They urge no censorship and no new laws. But an antipornography group has succeeded richly in one aim. They have turned the nation's ear to the messages in rock music. After a slew of talk shows and nonstop press interviews, the newly formed Parents' Music Resource Center scored a coup last week in its fight against explicit sex and violence in rock. The campaign brought the United States Senate face to face with ``heavy metal'' rock music at a hearing that could be the media extravaganza of the year on Capitol Hill.
Senators confronted rock star Dee Snider, whose huge mass of Medusa-like hair cascaded in blond and black streaks. Wearing a sleeveless T-shirt with the name of his rock group, Twisted Sister, Mr. Snider testified to the effects of the antipornography campaign.
``I'm tired of running into kids on the street who tell me that they can't play our records anymore because of the misinformation their parents are being fed by the PMRC,'' the rock performer told the Senate panel.
Parents' Music Resource Center (PMRC), a group of wives of prominent Washingtonians, launched its nationwide effort about five months ago. It has already persuaded 24 record companies to put warning labels on products that have explicit lyrics and caused radio programmers to do some rethinking.
Not incidentally, some of the PMRC wives have husbands on the Senate Commerce Committee, which called the Sept. 19 hearing on rock pornography. Critics of the PMRC movement, including rock star Frank Zappa, say the connection represents a conflict of interest and charge that PMRC threatens to stifle artistic expression.
In acerbic comments last week, Mr. Zappa called the parents' effort an ``ill-conceived piece of nonsense'' that ``infringes the civil liberties of people who are not children,'' while not helping children.
Singer John Denver, conceding that a problem exists, contended that efforts to curb pornography could be abusive. Some record stations banned his song ``Rocky Mountain High'' with charges that it was drug related, he said, countering that the song was about the outdoors.
``That which is denied becomes that which is most desired,'' Mr. Denver said. ``And that which is hidden becomes that which is most interesting.''
For their part, PMRC's activists say they seek only consumer protection. Besides voluntary labels to warn parents of explicit lyrics, they are asking that lyrics be provided for record albums and tapes.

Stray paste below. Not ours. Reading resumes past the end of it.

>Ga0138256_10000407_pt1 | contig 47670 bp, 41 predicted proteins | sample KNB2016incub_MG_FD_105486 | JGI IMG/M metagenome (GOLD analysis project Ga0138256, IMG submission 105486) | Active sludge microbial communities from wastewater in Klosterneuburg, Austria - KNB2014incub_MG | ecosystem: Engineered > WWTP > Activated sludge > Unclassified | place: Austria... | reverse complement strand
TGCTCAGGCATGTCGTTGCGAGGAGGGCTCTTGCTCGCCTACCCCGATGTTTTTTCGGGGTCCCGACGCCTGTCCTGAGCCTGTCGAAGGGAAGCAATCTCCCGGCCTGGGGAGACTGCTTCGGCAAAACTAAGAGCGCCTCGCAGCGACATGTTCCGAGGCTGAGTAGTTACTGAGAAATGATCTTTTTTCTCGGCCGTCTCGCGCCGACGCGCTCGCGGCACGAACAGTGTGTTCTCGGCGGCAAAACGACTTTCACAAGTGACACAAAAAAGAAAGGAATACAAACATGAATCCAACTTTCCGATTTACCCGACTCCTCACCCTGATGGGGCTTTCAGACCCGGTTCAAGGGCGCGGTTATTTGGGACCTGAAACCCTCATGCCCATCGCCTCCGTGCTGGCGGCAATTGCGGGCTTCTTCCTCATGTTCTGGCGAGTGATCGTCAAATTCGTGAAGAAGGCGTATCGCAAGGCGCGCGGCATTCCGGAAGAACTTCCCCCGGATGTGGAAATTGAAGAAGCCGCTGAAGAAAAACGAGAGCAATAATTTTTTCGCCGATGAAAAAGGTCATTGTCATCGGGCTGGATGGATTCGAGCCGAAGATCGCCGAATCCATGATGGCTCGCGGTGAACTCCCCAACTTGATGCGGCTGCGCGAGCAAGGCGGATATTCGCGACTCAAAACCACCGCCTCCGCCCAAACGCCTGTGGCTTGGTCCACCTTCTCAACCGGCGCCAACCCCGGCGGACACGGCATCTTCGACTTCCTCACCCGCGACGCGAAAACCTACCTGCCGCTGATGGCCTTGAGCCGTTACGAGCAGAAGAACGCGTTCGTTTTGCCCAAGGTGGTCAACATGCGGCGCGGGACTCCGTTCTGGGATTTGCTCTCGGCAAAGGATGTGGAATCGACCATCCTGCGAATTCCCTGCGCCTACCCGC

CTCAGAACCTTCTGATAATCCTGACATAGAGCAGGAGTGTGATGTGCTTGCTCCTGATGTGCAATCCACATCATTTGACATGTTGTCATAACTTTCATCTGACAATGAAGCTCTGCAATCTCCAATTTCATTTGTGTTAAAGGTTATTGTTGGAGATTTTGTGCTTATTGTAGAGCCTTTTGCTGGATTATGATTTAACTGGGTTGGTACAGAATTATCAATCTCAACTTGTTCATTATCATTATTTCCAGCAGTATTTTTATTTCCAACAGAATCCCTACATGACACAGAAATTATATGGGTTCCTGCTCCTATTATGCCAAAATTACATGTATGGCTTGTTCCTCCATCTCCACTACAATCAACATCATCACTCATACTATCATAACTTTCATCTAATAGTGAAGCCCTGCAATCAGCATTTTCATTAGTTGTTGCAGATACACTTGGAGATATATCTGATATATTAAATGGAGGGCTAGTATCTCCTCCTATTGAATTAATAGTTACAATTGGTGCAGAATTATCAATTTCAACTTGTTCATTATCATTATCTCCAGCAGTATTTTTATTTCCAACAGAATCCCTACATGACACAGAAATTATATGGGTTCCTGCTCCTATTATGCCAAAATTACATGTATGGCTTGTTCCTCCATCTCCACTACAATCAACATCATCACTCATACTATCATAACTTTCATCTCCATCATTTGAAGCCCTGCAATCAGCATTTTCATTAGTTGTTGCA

Often record albums give no hint of explicit content, says PMRC member Mary Elizabeth Gore, wife of Albert Gore Jr., a Democratic senator from Tennessee and member of the Commerce Committee. Under questioning from her husband, Mrs. Gore told of buying the album ``Purple Rain'' by Prince for the Gores' pre-teen daughter and later discovering its explicit sexual content.
Officials in the recording industry have pointed out that record companies cannot provide lyrics because they often do not own the rights to publish them.
Twisted Sister's Dee Snider suggested that parents should listen to albums their children buy ``if they're that concerned about it.'' But he added of PMRC, ``I do think they take it overly serious.'' Heavy metal, the hard-driving rock he plays, is no worse than monster movies, according to Snider. The rock star held that he's trying to show adults ``that heavy metal is not totally a bad thing.''
He apparently will have trouble convincing the adults on the Senate panel. At one point the hearing room crowd gasped in unison as a testifier, youth minister Jeff Ling, droned the lyrics from rock songs depicting violence, praising incest, and advocating rape or suicide.
``Porn rock'' has no redeeming social value, charged Sen. Ernest F. Hollings (D) of South Carolina, whose wife is also a PMRC member. ``It's outrageous filth,'' he said. ``If I could find some way constitutionally to do away with it, I would.''
So far, no member of Congress has suggested government action, unless holding a hearing that was certain to win big play on the news can be counted.